The father of Thomas Kelly, whose 2012 death after a random one-punch attack served as a catalyst for Sydney‘s lockout laws, says he supports a review of the controversial measures.
Speaking to the Sydney Morning Herald, Ralph Kelly said he backed NSW Premier Gladys Berejiklian’s plan to convene a parliamentary committee to reassess the effectiveness of the late-night legislation.
Kelly told the paper the Premier had personally called him on Tuesday to discuss the committee, saying we “need” a review of the laws to see if there’s “evidence that the link between alcohol and violence has decreased, and that we are now deemed to be a city which is safer for everyone to enjoy the amenities of its nightlife”.
He added “it is 101” that the state should wind back the laws, pending on the results of the review.
The Kelly family called on then-Premier Barry O’Farrell to enact new safety measures in Sydney after Thomas’ death. After the 2013 conviction of Kieran Loveridge, Thomas’ killer, Ralph Thomas said it was time O’Farrell “finally did something about alcohol-fuelled violence to make a difference, to make us all safe so that we don’t have to see these situations continuously happening in the city.”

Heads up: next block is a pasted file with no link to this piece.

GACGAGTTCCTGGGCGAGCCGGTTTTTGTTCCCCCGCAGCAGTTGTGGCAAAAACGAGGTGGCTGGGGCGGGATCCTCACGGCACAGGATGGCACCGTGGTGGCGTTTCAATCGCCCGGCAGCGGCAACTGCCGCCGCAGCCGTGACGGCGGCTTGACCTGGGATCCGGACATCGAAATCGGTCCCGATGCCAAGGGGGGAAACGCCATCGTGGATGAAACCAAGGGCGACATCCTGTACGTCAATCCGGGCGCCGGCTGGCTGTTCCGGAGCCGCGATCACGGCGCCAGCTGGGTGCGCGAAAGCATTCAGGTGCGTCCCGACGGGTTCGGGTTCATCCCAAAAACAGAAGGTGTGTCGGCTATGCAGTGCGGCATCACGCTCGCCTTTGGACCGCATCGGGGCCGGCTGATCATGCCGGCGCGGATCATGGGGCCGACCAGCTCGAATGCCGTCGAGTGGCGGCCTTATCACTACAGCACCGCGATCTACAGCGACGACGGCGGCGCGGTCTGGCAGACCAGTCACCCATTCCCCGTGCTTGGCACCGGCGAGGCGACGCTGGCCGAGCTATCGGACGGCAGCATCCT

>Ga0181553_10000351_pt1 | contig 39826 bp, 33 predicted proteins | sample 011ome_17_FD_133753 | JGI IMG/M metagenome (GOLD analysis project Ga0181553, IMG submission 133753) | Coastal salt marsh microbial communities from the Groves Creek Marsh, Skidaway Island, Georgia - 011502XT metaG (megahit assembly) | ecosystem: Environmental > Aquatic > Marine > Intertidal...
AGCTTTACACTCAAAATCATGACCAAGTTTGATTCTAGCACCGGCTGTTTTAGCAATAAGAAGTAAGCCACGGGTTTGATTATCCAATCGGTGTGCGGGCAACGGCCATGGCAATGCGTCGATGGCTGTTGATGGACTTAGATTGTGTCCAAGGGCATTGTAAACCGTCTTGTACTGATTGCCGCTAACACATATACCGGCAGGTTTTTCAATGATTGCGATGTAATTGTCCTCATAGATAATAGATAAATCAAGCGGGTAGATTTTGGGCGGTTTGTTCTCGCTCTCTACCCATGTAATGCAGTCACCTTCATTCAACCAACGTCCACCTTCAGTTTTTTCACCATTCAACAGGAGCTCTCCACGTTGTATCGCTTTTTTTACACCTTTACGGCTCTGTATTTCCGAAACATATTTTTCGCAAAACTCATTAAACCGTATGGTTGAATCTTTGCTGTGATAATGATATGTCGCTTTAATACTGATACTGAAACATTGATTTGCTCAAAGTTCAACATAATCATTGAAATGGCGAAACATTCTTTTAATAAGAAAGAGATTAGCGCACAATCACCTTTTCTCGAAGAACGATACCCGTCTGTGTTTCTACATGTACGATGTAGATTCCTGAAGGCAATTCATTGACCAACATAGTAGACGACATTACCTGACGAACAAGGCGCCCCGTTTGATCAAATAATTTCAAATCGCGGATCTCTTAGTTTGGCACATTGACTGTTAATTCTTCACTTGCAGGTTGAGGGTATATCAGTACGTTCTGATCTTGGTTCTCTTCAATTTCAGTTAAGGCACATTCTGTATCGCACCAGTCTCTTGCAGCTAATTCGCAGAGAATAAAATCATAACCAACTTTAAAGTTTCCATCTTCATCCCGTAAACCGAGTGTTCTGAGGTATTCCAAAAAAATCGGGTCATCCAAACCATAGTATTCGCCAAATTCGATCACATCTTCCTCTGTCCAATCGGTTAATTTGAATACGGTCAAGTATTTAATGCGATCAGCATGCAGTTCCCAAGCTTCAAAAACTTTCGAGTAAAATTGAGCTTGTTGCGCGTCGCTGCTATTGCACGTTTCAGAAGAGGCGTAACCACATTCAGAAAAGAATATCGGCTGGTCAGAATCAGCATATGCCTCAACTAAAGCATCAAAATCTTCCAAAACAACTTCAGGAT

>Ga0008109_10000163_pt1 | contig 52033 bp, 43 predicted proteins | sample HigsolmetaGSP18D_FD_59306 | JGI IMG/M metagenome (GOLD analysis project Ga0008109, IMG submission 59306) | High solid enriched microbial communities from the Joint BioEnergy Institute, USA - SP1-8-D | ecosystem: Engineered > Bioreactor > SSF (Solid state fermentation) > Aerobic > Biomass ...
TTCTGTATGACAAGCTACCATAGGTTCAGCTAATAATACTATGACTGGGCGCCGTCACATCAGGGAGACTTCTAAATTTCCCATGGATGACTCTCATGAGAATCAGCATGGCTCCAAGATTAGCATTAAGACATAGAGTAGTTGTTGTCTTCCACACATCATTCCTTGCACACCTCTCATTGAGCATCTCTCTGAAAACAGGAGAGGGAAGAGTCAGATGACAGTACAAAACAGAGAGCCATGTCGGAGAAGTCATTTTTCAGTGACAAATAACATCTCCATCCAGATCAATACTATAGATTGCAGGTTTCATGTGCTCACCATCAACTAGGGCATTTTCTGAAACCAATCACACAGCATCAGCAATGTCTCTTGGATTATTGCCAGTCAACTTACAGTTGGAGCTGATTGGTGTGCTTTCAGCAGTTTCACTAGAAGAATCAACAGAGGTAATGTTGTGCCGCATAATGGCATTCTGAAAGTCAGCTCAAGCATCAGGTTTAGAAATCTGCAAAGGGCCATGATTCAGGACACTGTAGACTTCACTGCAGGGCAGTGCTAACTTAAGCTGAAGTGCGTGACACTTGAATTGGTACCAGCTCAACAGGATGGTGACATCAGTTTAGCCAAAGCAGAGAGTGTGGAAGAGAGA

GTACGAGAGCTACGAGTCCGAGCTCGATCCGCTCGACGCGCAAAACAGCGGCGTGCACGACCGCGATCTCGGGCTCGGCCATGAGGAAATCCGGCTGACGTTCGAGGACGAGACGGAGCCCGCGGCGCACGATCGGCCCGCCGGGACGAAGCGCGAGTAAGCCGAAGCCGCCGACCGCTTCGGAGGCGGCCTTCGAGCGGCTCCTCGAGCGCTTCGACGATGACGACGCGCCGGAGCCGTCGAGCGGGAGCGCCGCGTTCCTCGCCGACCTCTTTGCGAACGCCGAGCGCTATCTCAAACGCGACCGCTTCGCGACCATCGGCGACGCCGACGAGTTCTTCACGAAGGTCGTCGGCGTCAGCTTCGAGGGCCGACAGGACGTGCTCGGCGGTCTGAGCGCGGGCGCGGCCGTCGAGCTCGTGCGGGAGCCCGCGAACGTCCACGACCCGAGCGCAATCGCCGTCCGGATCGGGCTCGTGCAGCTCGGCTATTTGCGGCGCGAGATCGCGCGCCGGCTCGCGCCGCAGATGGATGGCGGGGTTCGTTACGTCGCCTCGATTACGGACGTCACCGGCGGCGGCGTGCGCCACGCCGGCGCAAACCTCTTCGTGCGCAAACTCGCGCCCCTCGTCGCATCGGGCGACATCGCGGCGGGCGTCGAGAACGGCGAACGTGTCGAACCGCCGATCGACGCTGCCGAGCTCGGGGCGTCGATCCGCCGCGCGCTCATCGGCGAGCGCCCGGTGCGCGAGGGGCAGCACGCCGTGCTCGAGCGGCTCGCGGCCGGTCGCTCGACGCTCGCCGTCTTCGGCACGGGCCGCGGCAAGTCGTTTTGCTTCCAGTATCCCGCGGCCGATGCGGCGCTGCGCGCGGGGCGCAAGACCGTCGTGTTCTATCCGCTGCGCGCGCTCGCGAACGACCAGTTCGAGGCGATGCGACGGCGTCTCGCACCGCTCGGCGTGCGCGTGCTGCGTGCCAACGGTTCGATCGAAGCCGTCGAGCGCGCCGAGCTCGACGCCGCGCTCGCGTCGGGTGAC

In 2014, O’Farrell’s state government instituted laws which restricted Sydney venues from permitting new patrons past 1.30am and serving alcohol past 3am. The laws were linked to marked downturns in violent alcohol-linked assaults, but some exemptions were granted after a huge backlash from punters concerned about Sydney’s culture. Regardless, advocates are still calling for a total repeal, claiming the laws have unfairly impacted lawful residents and the city’s nightlife industries.
The parliamentary committee is slated to table its findings in late September.